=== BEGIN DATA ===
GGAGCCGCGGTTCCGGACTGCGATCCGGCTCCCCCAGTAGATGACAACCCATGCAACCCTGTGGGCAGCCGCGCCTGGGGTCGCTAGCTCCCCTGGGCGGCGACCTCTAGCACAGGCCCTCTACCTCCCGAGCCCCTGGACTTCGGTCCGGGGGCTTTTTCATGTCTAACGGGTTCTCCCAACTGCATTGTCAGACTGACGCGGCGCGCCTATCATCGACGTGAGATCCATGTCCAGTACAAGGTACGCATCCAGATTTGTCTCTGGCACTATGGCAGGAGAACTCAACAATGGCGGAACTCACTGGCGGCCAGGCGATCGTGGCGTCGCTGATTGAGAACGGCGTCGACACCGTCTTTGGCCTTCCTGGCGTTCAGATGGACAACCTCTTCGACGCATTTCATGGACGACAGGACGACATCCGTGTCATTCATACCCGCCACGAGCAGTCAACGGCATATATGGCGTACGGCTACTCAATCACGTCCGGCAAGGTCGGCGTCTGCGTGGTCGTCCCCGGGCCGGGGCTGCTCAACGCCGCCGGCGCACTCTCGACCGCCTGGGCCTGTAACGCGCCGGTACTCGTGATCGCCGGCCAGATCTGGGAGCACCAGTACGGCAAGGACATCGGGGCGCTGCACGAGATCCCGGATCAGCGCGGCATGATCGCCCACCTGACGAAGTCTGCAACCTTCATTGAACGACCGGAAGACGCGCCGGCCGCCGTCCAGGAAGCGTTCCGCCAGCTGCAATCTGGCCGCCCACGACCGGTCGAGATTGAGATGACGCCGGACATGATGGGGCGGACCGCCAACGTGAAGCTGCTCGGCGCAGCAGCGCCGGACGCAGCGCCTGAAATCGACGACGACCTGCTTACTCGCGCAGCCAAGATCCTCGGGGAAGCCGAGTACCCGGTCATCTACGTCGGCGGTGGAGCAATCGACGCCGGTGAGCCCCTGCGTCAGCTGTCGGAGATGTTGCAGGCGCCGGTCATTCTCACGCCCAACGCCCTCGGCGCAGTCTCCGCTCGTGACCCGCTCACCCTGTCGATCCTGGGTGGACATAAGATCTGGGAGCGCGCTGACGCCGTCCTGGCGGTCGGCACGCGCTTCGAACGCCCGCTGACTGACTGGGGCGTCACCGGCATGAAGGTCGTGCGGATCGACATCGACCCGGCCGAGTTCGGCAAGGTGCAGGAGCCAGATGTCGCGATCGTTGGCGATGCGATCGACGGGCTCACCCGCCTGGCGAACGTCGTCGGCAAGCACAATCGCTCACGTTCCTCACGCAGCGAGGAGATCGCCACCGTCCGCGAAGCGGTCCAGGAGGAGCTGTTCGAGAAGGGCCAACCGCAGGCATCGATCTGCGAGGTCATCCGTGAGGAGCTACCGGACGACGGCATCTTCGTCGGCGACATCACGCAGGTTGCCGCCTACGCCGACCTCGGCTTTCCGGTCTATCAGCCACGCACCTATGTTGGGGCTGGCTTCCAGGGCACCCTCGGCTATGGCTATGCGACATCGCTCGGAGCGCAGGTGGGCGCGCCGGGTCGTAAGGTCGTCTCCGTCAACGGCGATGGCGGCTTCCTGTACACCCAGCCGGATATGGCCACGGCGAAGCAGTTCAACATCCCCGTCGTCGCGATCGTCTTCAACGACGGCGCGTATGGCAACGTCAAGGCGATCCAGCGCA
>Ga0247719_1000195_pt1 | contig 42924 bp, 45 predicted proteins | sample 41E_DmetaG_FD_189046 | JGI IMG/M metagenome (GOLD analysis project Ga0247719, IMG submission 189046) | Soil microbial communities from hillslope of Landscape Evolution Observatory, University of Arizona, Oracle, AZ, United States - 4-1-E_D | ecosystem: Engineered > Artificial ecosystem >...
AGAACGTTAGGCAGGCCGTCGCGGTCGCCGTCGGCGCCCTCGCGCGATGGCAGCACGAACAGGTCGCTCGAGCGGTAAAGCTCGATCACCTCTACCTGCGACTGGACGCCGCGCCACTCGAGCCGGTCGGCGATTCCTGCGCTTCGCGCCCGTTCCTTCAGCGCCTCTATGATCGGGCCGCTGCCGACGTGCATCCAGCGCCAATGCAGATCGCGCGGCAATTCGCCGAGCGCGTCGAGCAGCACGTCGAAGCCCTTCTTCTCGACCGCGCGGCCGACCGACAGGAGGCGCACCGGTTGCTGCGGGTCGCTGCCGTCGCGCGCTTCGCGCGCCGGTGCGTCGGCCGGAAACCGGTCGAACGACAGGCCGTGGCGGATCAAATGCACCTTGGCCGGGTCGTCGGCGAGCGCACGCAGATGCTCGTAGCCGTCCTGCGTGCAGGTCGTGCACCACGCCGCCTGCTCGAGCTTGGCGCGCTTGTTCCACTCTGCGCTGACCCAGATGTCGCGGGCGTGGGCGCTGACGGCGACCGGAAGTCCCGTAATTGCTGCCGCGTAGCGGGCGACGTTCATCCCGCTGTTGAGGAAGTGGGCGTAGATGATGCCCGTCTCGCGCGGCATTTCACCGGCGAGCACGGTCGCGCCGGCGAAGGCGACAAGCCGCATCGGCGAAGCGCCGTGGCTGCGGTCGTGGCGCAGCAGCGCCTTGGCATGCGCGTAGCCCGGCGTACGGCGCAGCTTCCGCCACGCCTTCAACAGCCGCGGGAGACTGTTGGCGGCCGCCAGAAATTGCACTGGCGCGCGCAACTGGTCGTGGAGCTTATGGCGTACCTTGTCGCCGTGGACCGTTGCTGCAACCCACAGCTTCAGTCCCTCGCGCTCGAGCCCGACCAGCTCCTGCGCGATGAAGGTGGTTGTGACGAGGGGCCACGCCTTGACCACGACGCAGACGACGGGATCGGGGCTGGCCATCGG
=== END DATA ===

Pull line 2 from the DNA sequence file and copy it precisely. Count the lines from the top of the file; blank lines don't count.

>Ga0247719_1000195_pt1 | contig 42924 bp, 45 predicted proteins | sample 41E_DmetaG_FD_189046 | JGI IMG/M metagenome (GOLD analysis project Ga0247719, IMG submission 189046) | Soil microbial communities from hillslope of Landscape Evolution Observatory, University of Arizona, Oracle, AZ, United States - 4-1-E_D | ecosystem: Engineered > Artificial ecosystem >...